For week W34-2016 Unity Project, the broadcaster AngryAlbino is working on EconomySim.
AngryAlbino has 8 years experience in game development using Unity. He is from Surrey, British Columbia, Canada; working on Economy Simulator, a consequence-based realistic economy programmed in Unity. AngryAlbino is an active user of Livecoding, where he streams at 11 a.m. local time, every day. His recent project is interesting, and that’s why we reached out to him to learn more about it. Let’s learn about the project from AngryAlbino himself.
What is the Realistic Economy Builder all about? Give us a brief.
Realistic Economy Builder. A unique, finite, consequence based economy. Both players and NPCs compete for resources to meet predefined needs. It’s fascinating what some actors prioritize and sometimes hoard.
What is the motivation behind the project?
It’s being built as part of a player and NPC “needs” framework designed to create more realistic environmental and NPC behavioural patterns. It’s being built for a couple of upcoming game projects my company is developing – Roguesque and Unforgotten Legends. We want to go beyond the RPG traditions of single response NPCs “he has nothing to say to you” to make our NPCs feel like richer characters with their own lives that don’t totally revolve around the player. They are trying to meet their own needs, which will impact the player. At the same time, we want the player’s actions to have consequences in the environment that affect the NPCs, hence the economy system. For example, if the player finds a way to “break” a town’s economy, he or she should feel the repercussions.
Which language/framework/API you used in your project? What are the reasons for choosing them? Any specific reason?
I chose Unity for the graphics of this project because of the 16 colour limit in the Windows Console and because Unity supports compiling to more platforms, and we’re considering using the simulator in two different projects (which will be released on different platforms). I’m also exploring what can be done with Unity – I think it’s exciting that they’ve made this platform readily available for every project no matter how big or small.
What challenges did you encounter during the project?
Originally, I tried to program the project in plain C#, but as mentioned, the Windows Console is limited to exactly 16 colors, which quickly became a problem, especially considering that the Foreground and Background colors are included in that 16. So, I had to go to Unity; even though I was originally hoping it would be a simple C# project. I’ve also been surprised by some of the “irrational” behaviour of actors in the simulation, which I’ve had to make adjustments for. These weren’t necessarily problems but were more like unexpected surprises.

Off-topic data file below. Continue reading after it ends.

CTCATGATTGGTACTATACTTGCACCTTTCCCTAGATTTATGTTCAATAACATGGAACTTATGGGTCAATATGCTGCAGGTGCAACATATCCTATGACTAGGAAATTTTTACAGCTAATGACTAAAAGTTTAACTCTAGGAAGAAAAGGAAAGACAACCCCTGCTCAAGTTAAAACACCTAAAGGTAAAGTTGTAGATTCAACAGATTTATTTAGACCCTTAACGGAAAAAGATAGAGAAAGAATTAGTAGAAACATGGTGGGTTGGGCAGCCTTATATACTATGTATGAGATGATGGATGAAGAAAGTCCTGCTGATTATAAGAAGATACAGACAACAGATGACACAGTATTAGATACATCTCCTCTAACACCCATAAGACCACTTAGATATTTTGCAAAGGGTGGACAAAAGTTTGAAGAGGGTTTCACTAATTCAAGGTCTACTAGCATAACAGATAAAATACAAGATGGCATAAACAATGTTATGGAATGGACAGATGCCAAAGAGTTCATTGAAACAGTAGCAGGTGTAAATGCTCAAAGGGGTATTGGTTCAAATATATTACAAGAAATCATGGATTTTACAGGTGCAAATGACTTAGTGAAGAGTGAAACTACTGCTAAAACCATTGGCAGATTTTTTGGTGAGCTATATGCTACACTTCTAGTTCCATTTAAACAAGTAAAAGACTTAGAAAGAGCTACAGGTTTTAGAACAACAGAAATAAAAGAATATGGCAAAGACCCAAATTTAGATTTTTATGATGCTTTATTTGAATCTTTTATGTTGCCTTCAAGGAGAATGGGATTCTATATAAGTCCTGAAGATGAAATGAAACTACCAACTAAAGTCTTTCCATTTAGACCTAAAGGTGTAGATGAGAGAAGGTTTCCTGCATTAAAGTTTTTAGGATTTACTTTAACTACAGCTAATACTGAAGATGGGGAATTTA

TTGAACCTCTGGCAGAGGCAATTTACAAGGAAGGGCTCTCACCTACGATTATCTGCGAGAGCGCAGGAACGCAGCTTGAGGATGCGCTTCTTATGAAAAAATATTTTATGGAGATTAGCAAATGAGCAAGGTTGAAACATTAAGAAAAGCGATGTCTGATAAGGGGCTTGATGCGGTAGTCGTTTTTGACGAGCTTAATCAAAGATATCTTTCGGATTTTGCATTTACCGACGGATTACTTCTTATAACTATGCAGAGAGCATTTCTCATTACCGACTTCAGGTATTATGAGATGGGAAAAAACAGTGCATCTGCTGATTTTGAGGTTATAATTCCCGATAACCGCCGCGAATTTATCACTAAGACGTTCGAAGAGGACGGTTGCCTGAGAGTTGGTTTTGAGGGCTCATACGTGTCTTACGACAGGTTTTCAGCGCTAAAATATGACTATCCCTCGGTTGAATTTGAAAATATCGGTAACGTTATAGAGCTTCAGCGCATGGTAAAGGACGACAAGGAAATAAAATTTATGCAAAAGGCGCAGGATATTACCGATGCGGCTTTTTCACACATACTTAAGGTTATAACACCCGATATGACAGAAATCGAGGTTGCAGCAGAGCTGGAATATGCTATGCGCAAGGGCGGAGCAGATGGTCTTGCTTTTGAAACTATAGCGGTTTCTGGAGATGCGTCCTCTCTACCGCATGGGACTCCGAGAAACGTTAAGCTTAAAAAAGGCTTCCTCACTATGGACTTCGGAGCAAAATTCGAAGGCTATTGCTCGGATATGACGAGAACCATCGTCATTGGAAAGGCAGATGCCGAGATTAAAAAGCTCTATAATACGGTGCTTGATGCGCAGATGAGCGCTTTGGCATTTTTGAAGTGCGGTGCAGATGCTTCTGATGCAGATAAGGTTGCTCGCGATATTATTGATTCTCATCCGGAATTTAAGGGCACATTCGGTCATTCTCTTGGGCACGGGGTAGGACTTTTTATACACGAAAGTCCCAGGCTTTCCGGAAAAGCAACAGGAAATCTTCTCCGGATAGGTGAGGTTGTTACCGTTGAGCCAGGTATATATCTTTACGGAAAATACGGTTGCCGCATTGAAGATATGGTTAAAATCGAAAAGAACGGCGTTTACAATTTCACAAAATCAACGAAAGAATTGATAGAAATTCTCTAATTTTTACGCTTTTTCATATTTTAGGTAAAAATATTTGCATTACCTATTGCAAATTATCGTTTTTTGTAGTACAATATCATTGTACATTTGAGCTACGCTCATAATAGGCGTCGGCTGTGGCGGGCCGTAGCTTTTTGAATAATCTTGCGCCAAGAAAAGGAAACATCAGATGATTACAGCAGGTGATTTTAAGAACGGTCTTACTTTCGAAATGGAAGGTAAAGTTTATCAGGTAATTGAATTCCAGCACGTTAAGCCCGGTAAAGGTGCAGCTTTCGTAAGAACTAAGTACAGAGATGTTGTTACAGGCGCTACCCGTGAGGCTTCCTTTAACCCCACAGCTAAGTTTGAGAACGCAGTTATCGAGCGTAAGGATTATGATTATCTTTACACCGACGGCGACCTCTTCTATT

Which feature of the project stands out?
This is driven by chaos and uncertainty. As a player, you have to compete against yourself and your friends to create stability out of that chaos… or break the world even further. You can’t control Citizens directly, so you must try to keep Citizens happy by meeting their needs to avoid catastrophe.
Did you start the project as a side project or a serious commercial project?
I started Economy Sim as a side project to start developing an early framework for a far future release and to learn C# outside of the Unity framework.
What is the current state of the project?
I’m now well into creating an Economy System in C# and have taken it into Unity. We’re going to add a lot of A.I functionality in the near future and then work on player driven elements.
If not complete, how much time do you think when the first version hits the market?
Based on my progress so far, I should have a playable simulator in about a month. The final game it’s intended to be a part of, Unforgotten Realms, won’t be done for awhile.
What’s your future plan? Or how you see yourself in next 5 years?
I see myself as continuing to code for games and software projects. I am actively working with my team to have one title released this year, and we have several more ambitious projects that we hope to produce (with a bigger team and more funding). I love the idea of being a code mentor and would like to continue to do Live coding.
Lastly, what you think about Livecoding.tv and its future?
I’m very happy with the way LiveCoding has allowed people like me to find an audience; other streaming platforms do not have a built-in audience for Educational or Tutorial / Game Development content. I am very keen on their future bitrate increase for broadcasters.
**** I really don’t know what to say here since I’m not sure what you can talk about. I might also say something similar to your YouTube things.
“Some people aren’t aware, but I’m a legally blind (over 90% blind) albino; I’m allergic to the sun and I have a lot of health challenges due to my vision and Albinism. A lot of people ask how I can code without vision – well, imagine you’re looking through a pair of binoculars; now flip them around backwards so you’re looking the wrong way. Everything’s super tiny and really hard to distinguish? That’s what my vision is like. Luckily, there are a lot of accessible devices that allow me to code. I’ve been coding since I was about 8 years old because it was one of the few activities I could do. In the future, I hope to develop more accessible games and tools that make games more accessible and level the playing field for gamers like me. One of my goals is to raise awareness about disabled gamers – there are more of us out there than you think.
Follow his channel and stream schedule to watch him next time he streams.